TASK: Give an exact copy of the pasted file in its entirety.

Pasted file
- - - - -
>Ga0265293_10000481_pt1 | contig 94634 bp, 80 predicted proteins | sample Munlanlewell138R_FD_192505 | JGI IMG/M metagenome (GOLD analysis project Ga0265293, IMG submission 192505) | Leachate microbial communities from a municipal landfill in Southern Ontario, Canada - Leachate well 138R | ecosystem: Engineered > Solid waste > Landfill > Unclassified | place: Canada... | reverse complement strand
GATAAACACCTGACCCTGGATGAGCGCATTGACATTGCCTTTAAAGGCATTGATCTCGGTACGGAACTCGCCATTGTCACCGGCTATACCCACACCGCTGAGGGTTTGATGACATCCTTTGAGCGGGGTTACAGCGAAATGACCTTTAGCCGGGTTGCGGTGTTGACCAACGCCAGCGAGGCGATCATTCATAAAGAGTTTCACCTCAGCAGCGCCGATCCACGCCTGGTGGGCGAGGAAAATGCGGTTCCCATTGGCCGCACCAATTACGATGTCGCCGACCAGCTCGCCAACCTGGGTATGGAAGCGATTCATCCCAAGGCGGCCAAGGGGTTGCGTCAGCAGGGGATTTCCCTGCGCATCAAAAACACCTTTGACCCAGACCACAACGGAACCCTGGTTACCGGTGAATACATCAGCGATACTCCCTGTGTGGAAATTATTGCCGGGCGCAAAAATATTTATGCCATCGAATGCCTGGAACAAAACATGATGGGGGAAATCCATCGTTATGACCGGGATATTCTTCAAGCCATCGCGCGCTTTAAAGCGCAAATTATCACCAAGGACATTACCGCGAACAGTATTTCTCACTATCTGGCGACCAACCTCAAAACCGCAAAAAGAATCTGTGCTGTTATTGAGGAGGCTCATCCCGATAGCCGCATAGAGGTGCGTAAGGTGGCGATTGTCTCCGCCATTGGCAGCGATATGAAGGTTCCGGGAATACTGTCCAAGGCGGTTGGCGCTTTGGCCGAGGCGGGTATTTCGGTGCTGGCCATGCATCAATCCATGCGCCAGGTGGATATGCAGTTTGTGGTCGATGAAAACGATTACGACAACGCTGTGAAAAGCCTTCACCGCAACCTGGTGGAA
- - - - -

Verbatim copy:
>Ga0265293_10000481_pt1 | contig 94634 bp, 80 predicted proteins | sample Munlanlewell138R_FD_192505 | JGI IMG/M metagenome (GOLD analysis project Ga0265293, IMG submission 192505) | Leachate microbial communities from a municipal landfill in Southern Ontario, Canada - Leachate well 138R | ecosystem: Engineered > Solid waste > Landfill > Unclassified | place: Canada... | reverse complement strand
GATAAACACCTGACCCTGGATGAGCGCATTGACATTGCCTTTAAAGGCATTGATCTCGGTACGGAACTCGCCATTGTCACCGGCTATACCCACACCGCTGAGGGTTTGATGACATCCTTTGAGCGGGGTTACAGCGAAATGACCTTTAGCCGGGTTGCGGTGTTGACCAACGCCAGCGAGGCGATCATTCATAAAGAGTTTCACCTCAGCAGCGCCGATCCACGCCTGGTGGGCGAGGAAAATGCGGTTCCCATTGGCCGCACCAATTACGATGTCGCCGACCAGCTCGCCAACCTGGGTATGGAAGCGATTCATCCCAAGGCGGCCAAGGGGTTGCGTCAGCAGGGGATTTCCCTGCGCATCAAAAACACCTTTGACCCAGACCACAACGGAACCCTGGTTACCGGTGAATACATCAGCGATACTCCCTGTGTGGAAATTATTGCCGGGCGCAAAAATATTTATGCCATCGAATGCCTGGAACAAAACATGATGGGGGAAATCCATCGTTATGACCGGGATATTCTTCAAGCCATCGCGCGCTTTAAAGCGCAAATTATCACCAAGGACATTACCGCGAACAGTATTTCTCACTATCTGGCGACCAACCTCAAAACCGCAAAAAGAATCTGTGCTGTTATTGAGGAGGCTCATCCCGATAGCCGCATAGAGGTGCGTAAGGTGGCGATTGTCTCCGCCATTGGCAGCGATATGAAGGTTCCGGGAATACTGTCCAAGGCGGTTGGCGCTTTGGCCGAGGCGGGTATTTCGGTGCTGGCCATGCATCAATCCATGCGCCAGGTGGATATGCAGTTTGTGGTCGATGAAAACGATTACGACAACGCTGTGAAAAGCCTTCACCGCAACCTGGTGGAA